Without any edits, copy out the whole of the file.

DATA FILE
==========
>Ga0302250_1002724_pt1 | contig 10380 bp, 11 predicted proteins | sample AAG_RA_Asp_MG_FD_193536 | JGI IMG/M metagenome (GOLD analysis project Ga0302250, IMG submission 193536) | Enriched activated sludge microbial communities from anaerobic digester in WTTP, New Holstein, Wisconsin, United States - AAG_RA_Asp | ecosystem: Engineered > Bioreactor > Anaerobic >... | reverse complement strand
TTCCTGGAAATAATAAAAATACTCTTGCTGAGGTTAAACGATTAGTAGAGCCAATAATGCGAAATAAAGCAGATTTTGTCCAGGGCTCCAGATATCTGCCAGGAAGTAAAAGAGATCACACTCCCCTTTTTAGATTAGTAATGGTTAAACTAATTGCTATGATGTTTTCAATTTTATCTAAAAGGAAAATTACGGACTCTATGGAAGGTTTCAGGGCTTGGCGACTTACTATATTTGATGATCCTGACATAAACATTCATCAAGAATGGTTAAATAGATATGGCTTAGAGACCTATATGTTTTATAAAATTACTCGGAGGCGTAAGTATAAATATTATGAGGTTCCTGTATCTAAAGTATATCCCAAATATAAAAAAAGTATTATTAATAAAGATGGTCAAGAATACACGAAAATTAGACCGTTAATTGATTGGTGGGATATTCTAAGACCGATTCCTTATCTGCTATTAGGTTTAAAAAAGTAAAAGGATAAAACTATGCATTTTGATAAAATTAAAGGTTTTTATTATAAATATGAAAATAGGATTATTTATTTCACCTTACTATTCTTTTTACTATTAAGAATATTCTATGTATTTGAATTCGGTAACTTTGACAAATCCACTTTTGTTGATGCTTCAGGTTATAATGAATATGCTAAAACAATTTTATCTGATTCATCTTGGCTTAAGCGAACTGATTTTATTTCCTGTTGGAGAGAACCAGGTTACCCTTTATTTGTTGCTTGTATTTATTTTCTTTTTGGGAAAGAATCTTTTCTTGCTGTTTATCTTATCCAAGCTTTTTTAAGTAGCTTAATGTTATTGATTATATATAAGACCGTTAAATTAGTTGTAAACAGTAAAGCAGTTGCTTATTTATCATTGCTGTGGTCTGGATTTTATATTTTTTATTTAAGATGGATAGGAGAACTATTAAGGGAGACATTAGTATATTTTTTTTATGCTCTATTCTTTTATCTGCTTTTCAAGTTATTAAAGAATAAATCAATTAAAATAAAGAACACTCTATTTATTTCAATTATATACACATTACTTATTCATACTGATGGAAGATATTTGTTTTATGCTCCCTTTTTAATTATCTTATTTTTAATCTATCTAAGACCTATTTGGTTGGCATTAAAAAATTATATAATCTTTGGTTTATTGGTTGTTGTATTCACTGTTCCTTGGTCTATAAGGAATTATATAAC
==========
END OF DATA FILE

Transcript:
>Ga0302250_1002724_pt1 | contig 10380 bp, 11 predicted proteins | sample AAG_RA_Asp_MG_FD_193536 | JGI IMG/M metagenome (GOLD analysis project Ga0302250, IMG submission 193536) | Enriched activated sludge microbial communities from anaerobic digester in WTTP, New Holstein, Wisconsin, United States - AAG_RA_Asp | ecosystem: Engineered > Bioreactor > Anaerobic >... | reverse complement strand
TTCCTGGAAATAATAAAAATACTCTTGCTGAGGTTAAACGATTAGTAGAGCCAATAATGCGAAATAAAGCAGATTTTGTCCAGGGCTCCAGATATCTGCCAGGAAGTAAAAGAGATCACACTCCCCTTTTTAGATTAGTAATGGTTAAACTAATTGCTATGATGTTTTCAATTTTATCTAAAAGGAAAATTACGGACTCTATGGAAGGTTTCAGGGCTTGGCGACTTACTATATTTGATGATCCTGACATAAACATTCATCAAGAATGGTTAAATAGATATGGCTTAGAGACCTATATGTTTTATAAAATTACTCGGAGGCGTAAGTATAAATATTATGAGGTTCCTGTATCTAAAGTATATCCCAAATATAAAAAAAGTATTATTAATAAAGATGGTCAAGAATACACGAAAATTAGACCGTTAATTGATTGGTGGGATATTCTAAGACCGATTCCTTATCTGCTATTAGGTTTAAAAAAGTAAAAGGATAAAACTATGCATTTTGATAAAATTAAAGGTTTTTATTATAAATATGAAAATAGGATTATTTATTTCACCTTACTATTCTTTTTACTATTAAGAATATTCTATGTATTTGAATTCGGTAACTTTGACAAATCCACTTTTGTTGATGCTTCAGGTTATAATGAATATGCTAAAACAATTTTATCTGATTCATCTTGGCTTAAGCGAACTGATTTTATTTCCTGTTGGAGAGAACCAGGTTACCCTTTATTTGTTGCTTGTATTTATTTTCTTTTTGGGAAAGAATCTTTTCTTGCTGTTTATCTTATCCAAGCTTTTTTAAGTAGCTTAATGTTATTGATTATATATAAGACCGTTAAATTAGTTGTAAACAGTAAAGCAGTTGCTTATTTATCATTGCTGTGGTCTGGATTTTATATTTTTTATTTAAGATGGATAGGAGAACTATTAAGGGAGACATTAGTATATTTTTTTTATGCTCTATTCTTTTATCTGCTTTTCAAGTTATTAAAGAATAAATCAATTAAAATAAAGAACACTCTATTTATTTCAATTATATACACATTACTTATTCATACTGATGGAAGATATTTGTTTTATGCTCCCTTTTTAATTATCTTATTTTTAATCTATCTAAGACCTATTTGGTTGGCATTAAAAAATTATATAATCTTTGGTTTATTGGTTGTTGTATTCACTGTTCCTTGGTCTATAAGGAATTATATAAC